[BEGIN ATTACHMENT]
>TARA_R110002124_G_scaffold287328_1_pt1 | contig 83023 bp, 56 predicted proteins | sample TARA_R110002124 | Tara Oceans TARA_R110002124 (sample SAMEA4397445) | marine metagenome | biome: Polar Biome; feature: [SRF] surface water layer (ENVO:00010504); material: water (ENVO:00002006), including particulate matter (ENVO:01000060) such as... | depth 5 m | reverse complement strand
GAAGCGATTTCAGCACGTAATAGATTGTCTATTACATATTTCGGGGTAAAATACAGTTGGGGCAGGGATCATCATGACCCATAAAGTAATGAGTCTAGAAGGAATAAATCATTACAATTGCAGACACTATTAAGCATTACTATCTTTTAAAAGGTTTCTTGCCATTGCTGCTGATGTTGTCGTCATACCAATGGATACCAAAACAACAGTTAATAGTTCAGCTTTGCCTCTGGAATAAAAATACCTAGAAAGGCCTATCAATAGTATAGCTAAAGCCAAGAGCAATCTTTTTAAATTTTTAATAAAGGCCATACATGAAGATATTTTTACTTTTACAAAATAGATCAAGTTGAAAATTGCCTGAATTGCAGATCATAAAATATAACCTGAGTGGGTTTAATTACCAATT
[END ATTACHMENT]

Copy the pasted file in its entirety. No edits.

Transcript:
>TARA_R110002124_G_scaffold287328_1_pt1 | contig 83023 bp, 56 predicted proteins | sample TARA_R110002124 | Tara Oceans TARA_R110002124 (sample SAMEA4397445) | marine metagenome | biome: Polar Biome; feature: [SRF] surface water layer (ENVO:00010504); material: water (ENVO:00002006), including particulate matter (ENVO:01000060) such as... | depth 5 m | reverse complement strand
GAAGCGATTTCAGCACGTAATAGATTGTCTATTACATATTTCGGGGTAAAATACAGTTGGGGCAGGGATCATCATGACCCATAAAGTAATGAGTCTAGAAGGAATAAATCATTACAATTGCAGACACTATTAAGCATTACTATCTTTTAAAAGGTTTCTTGCCATTGCTGCTGATGTTGTCGTCATACCAATGGATACCAAAACAACAGTTAATAGTTCAGCTTTGCCTCTGGAATAAAAATACCTAGAAAGGCCTATCAATAGTATAGCTAAAGCCAAGAGCAATCTTTTTAAATTTTTAATAAAGGCCATACATGAAGATATTTTTACTTTTACAAAATAGATCAAGTTGAAAATTGCCTGAATTGCAGATCATAAAATATAACCTGAGTGGGTTTAATTACCAATT